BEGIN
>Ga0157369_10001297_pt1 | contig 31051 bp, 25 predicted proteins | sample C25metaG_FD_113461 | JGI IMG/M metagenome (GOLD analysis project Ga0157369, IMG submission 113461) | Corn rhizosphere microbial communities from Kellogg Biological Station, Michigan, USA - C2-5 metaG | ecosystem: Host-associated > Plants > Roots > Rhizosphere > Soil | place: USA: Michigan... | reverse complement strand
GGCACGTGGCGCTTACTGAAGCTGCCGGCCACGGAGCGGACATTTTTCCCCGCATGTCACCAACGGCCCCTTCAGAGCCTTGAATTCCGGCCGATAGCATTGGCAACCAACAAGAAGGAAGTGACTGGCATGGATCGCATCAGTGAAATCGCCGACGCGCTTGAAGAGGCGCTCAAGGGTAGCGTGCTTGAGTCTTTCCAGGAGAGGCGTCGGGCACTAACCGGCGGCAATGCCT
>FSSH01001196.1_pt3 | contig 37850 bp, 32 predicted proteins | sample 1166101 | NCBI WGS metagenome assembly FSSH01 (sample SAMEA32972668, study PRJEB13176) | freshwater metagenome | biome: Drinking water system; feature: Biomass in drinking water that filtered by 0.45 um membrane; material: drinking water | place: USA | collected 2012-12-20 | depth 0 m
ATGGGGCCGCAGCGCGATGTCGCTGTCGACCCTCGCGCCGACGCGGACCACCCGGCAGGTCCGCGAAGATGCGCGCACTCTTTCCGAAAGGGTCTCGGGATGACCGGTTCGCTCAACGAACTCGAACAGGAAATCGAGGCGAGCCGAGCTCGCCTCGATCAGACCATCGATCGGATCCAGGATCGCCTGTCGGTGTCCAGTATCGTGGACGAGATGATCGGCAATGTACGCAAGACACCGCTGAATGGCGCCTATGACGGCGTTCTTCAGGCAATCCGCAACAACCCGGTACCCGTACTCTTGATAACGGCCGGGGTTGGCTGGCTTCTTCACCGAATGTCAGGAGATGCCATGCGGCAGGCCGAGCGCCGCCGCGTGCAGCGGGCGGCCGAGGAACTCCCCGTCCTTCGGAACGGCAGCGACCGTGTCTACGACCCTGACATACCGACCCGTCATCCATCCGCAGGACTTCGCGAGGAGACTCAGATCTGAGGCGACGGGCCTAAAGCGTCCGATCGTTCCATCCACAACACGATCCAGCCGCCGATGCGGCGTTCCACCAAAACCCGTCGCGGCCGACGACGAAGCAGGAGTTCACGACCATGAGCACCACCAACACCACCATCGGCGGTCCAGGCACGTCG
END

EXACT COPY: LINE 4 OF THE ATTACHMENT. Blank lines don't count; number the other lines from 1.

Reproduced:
ATGGGGCCGCAGCGCGATGTCGCTGTCGACCCTCGCGCCGACGCGGACCACCCGGCAGGTCCGCGAAGATGCGCGCACTCTTTCCGAAAGGGTCTCGGGATGACCGGTTCGCTCAACGAACTCGAACAGGAAATCGAGGCGAGCCGAGCTCGCCTCGATCAGACCATCGATCGGATCCAGGATCGCCTGTCGGTGTCCAGTATCGTGGACGAGATGATCGGCAATGTACGCAAGACACCGCTGAATGGCGCCTATGACGGCGTTCTTCAGGCAATCCGCAACAACCCGGTACCCGTACTCTTGATAACGGCCGGGGTTGGCTGGCTTCTTCACCGAATGTCAGGAGATGCCATGCGGCAGGCCGAGCGCCGCCGCGTGCAGCGGGCGGCCGAGGAACTCCCCGTCCTTCGGAACGGCAGCGACCGTGTCTACGACCCTGACATACCGACCCGTCATCCATCCGCAGGACTTCGCGAGGAGACTCAGATCTGAGGCGACGGGCCTAAAGCGTCCGATCGTTCCATCCACAACACGATCCAGCCGCCGATGCGGCGTTCCACCAAAACCCGTCGCGGCCGACGACGAAGCAGGAGTTCACGACCATGAGCACCACCAACACCACCATCGGCGGTCCAGGCACGTCG